The Names of God : The Most Merciful

Aisha Stacey

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In the name of God (Allah), the Most Gracious, the Most Merciful. 

This article begins in the same way Muslims begin with many undertakings.  Before commencing even the most mundane tasks of life, eating, drinking, dressing, or bathing, a Muslim will turn his efforts into worship by mentioning the name of God.  He (God) is the Most Gracious and the Most Merciful, His mercy encompasses all things, and is the source of all the compassion and mercy that exist.  God says to us in the Quran, “My Mercy embraces all things...” (Quran 7:156)

From the sayings of Prophet Muhammad, we know that when God decreed the creation He said, “…and My Mercy overcomes My Wrath.” ( Saheeh Bukhari and Muslim) What exactly is mercy?  The dictionary defines it as disposition to be kind and forgiving, and the feeling that motivates compassion.[1]  The Arabic term for mercy is rahmah and two of the most important names of God derive from this root word.  Ar Rahman – the Most Gracious and Ar Raheem – the Most Merciful.  The Mercy of God is that ethereal quality that embodies gentleness, piety, care, consideration, love and forgiveness.  When these qualities are observable in this world, they are a mere reflection of God’s mercy towards his creation.

 Prophet Muhammad informed us that God is more merciful to His creatures than a mother is to her child, (Saheeh Bukhari and Muslim) and in fact, the Arabic word for womb, raheem, is derived from the same root word as mercy -rahmah.  It is significant that there is a unique connection between God’s mercy and the womb.  God nurtures and shelters us, just as the womb nurtures and shelters the unborn child.

 Prophet Muhammad explained the quality of mercy to his companions, telling them God has one hundred parts of mercy, and has sent down one part to be shared amongst the creation.  This is why people are compassionate and kind towards one another and wild animals treat their offspring with gentleness.  However, God withheld the other 99 parts to be bestowed upon the believers on the Day of Judgement. (Saheeh Muslim)

All of creation shows love and compassion towards one another with just this one portion of mercy.  Humans give willingly to the poor and needy, families support and love one another, and animals protect their young.  Mercy and compassion generally take into account the need to alleviate suffering and to spread kindness and joy.  Even though this world sometimes appears to be a dark and gloomy place, the Mercy of God can be seen and felt by those who ponder and reflect.  The rain falls, the sun shines, a child reaches for her father’s hand and the kitten snuggles into the protective warmth of its mother.  God’s mercy is strong and visible all around us, yet on the Day of Judgement He will complete this mercy by adding the final 99 parts and bestowing mercy, love and compassion upon those believers who did righteous deeds and tried to please God in all their affairs.  This concept is awe inspiring; the mercy of God knows no bounds.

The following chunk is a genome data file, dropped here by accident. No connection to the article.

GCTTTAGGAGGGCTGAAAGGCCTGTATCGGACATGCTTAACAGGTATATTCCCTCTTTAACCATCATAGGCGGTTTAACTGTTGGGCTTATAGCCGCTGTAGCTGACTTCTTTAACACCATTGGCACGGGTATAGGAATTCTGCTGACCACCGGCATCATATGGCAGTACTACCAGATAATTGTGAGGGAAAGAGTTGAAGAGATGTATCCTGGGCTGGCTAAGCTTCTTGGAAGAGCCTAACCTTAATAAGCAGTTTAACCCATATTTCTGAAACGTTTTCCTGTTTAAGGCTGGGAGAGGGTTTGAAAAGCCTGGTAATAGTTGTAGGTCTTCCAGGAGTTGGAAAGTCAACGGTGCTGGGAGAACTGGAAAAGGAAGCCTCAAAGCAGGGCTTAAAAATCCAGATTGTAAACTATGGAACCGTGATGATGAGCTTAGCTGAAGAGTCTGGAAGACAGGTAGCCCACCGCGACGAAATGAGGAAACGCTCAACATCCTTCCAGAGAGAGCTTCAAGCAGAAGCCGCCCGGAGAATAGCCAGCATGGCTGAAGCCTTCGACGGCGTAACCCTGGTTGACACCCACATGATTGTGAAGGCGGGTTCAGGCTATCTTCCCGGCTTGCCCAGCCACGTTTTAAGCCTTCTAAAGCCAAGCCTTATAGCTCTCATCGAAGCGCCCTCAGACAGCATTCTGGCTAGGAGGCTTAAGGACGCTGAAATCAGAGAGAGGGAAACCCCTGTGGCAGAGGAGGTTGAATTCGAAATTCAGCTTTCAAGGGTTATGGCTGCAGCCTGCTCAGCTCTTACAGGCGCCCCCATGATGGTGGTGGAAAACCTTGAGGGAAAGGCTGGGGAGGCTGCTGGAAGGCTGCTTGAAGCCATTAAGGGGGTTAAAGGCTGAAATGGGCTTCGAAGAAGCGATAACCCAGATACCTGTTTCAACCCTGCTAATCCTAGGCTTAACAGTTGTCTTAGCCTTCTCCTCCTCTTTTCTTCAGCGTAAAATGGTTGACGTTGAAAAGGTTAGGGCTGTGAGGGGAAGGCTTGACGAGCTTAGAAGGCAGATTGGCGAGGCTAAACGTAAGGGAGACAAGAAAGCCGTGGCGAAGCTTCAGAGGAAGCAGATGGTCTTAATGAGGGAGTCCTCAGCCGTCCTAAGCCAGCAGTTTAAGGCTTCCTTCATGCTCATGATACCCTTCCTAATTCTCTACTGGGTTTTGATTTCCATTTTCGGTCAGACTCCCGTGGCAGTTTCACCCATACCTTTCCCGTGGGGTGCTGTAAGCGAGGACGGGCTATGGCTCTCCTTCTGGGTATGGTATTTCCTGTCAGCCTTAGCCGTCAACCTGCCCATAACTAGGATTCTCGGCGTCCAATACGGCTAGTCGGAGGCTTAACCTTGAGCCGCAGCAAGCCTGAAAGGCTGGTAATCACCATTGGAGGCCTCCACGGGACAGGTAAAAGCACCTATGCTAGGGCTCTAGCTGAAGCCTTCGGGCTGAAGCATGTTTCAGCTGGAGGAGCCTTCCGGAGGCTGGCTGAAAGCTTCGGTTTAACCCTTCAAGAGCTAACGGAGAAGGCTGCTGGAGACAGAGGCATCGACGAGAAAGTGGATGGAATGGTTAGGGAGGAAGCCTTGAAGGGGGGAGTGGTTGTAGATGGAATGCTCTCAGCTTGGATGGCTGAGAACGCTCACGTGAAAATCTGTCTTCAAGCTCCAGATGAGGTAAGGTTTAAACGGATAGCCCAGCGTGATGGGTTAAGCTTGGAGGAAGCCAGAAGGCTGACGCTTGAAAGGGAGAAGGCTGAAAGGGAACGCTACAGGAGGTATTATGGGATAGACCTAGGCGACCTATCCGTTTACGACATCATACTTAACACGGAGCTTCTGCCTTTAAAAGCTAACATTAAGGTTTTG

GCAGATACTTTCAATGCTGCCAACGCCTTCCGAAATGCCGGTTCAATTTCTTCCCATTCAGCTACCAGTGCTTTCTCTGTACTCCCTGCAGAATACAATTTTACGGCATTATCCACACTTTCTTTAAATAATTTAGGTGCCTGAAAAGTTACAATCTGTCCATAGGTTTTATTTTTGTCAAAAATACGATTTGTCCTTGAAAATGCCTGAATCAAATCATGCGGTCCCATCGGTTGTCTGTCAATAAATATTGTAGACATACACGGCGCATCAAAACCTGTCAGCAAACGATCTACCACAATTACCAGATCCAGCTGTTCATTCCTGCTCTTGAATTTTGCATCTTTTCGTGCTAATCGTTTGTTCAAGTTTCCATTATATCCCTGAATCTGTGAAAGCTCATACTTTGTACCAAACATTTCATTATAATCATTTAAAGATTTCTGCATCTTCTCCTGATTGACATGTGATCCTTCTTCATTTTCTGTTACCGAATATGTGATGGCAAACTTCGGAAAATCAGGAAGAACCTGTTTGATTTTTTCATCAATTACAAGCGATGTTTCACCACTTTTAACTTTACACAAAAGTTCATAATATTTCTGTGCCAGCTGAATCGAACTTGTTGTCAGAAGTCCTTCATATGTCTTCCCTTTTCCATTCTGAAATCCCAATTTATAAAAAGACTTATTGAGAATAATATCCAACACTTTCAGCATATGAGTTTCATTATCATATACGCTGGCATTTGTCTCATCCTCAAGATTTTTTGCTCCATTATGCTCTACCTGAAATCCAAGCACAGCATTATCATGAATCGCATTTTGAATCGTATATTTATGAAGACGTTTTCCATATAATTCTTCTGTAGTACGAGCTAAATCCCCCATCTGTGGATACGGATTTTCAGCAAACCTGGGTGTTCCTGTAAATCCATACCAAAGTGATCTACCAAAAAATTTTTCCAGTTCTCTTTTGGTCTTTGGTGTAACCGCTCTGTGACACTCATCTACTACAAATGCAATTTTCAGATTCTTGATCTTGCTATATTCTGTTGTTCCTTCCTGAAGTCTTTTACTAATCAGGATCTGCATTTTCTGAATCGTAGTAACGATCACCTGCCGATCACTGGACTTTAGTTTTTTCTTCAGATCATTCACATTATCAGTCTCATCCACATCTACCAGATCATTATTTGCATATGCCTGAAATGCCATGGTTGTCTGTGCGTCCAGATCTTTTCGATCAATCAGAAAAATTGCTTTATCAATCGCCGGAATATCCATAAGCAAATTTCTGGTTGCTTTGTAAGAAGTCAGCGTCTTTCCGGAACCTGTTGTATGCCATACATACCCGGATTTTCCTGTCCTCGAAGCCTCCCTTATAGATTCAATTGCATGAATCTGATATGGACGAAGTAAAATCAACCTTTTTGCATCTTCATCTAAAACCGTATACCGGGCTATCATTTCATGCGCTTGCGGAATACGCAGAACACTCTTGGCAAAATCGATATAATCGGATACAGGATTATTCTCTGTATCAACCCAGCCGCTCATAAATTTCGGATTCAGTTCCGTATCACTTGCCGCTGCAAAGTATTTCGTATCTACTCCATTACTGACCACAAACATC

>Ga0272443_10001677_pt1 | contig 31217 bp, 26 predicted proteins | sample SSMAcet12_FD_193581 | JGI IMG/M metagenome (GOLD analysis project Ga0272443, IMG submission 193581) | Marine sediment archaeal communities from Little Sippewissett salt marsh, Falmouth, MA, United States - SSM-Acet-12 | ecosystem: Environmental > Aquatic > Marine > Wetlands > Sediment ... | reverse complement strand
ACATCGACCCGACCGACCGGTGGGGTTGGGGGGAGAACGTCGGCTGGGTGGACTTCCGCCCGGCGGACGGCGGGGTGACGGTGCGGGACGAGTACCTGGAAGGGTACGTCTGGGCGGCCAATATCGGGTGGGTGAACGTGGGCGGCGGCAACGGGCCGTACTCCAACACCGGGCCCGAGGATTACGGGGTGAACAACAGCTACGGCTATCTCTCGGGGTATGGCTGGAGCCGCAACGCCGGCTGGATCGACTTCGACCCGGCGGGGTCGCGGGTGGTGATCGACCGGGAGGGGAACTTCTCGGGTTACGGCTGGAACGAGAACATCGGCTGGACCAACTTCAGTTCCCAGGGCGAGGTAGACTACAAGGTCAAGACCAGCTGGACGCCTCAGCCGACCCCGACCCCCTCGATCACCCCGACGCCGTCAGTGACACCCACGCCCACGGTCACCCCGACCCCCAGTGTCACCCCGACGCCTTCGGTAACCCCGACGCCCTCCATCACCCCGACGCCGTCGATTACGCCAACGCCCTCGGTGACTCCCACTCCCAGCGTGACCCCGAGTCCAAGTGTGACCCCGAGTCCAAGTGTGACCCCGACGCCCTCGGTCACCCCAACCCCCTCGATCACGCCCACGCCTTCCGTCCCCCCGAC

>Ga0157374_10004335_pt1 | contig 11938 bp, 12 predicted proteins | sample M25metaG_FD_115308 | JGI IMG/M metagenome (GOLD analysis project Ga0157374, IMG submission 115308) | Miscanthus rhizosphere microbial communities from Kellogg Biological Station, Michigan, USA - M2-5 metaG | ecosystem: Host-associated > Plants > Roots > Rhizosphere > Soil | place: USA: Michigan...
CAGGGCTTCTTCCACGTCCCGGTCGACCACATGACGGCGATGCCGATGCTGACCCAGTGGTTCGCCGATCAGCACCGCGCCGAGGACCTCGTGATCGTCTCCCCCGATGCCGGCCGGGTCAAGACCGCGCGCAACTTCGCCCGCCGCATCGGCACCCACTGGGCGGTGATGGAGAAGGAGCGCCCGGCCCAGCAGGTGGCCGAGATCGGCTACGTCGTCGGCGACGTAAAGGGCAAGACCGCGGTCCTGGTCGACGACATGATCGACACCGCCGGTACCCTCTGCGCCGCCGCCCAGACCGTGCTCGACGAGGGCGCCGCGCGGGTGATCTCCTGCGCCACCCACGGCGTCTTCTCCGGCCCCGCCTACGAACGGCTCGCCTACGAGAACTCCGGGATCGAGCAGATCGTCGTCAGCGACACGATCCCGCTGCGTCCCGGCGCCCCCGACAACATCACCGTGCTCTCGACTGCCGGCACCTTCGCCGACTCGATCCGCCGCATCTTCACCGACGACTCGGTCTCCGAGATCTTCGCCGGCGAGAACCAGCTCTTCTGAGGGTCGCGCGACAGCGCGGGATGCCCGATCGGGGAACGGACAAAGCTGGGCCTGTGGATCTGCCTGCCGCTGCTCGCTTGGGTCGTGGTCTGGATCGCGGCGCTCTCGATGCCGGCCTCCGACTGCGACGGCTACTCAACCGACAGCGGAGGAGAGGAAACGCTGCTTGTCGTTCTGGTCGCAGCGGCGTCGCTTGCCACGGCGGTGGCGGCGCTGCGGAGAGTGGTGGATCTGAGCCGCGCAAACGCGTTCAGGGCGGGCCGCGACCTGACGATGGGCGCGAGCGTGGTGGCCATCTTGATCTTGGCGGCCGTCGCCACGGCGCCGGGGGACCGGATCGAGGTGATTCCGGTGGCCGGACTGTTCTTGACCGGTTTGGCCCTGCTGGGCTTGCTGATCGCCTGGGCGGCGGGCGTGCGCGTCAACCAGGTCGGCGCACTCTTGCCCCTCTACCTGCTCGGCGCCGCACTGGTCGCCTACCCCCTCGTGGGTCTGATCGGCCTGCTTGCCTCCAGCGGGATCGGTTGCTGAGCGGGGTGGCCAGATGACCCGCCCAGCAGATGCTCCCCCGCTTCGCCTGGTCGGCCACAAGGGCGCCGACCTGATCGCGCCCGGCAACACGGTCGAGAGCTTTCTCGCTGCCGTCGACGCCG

As a sign of God’s infinite mercy towards mankind, He sent Prophets and Messengers to guide us and help us to remain on His straight path leading to eternal Paradise.  God said He did not send Prophet Muhammad to the whole of mankind, except as a mercy.

“And We have sent you (O Muhammad) not but as a mercy for the all that exists.” (Quran 21:107)

Prophet Muhammad was the embodiment of mercy; he showed compassion to those around him, his family, orphans, friends and strangers.  God spoke to him saying:

“And by the Mercy of God, you dealt with them gently.  And had you been severe and harsh­ hearted, they would have broken away from about you; so pass over (their faults), and ask (God’s) Forgiveness for them; and consult them in the affairs.” (Quran 3:159)

Prophet Muhammad could often be heard invoking God’s Mercy on the believers, and Muslims greet each other by saying Assalamu alaikum wa Rahmatullah (May God’s Peace and Mercy be upon you.)  Mercy and all it involves is a very important concept in Islam because from it stem generosity, respect, tolerance and forgiveness, all qualities that a Muslim is expected to cultivate in this life.

As frail human beings we often feel lost and alone in a world that seems bereft of mercy and it is in those times that we need to turn to God and seek His Mercy and Forgiveness.  When we turn to Him in true submission His tranquillity descends upon us and we are able to feel the quality of His mercy and see it manifest in the world around us.

The hand that reaches out to you in the darkness is a reflection of God’s mercy, so too is the kind word from a stranger, the rain that falls on parched earth and the laughter in the eyes of a child.  God’s mercy is the source of all that is good, gentle, or pious.  God has enabled us to understand some measure of His Magnificence by revealing His Most Beautiful Names to us, He has several that indicate His Mercy and we are encouraged to call upon Him by these names.

Al-Rahman (the Most Gracious), al-Raheem (the Most Merciful), al-Barr (the Source of Goodness), al-Kareem (the Most Generous), al-Jawaad (the Generous), al-Ra’oof (the Compassionate), al-Wahhaab (the Bestower).

“And (all) the Most Beautiful Names belong to God so call on Him by them...” (Quran 7:180)

We can call upon Him by these names when we feel the need to give thanks for the countless blessings God has bestowed upon us, or in our hour of need.  We crave for the Mercy of God most keenly when we are in need of comfort and security.  When the transience of this world appears to have rendered us powerless, the Most Powerful (God) will always, and forever cover us with His Mercy and He asks in return, only that we believe in Him and worship Him alone.


[1] Princeton Wordnet.

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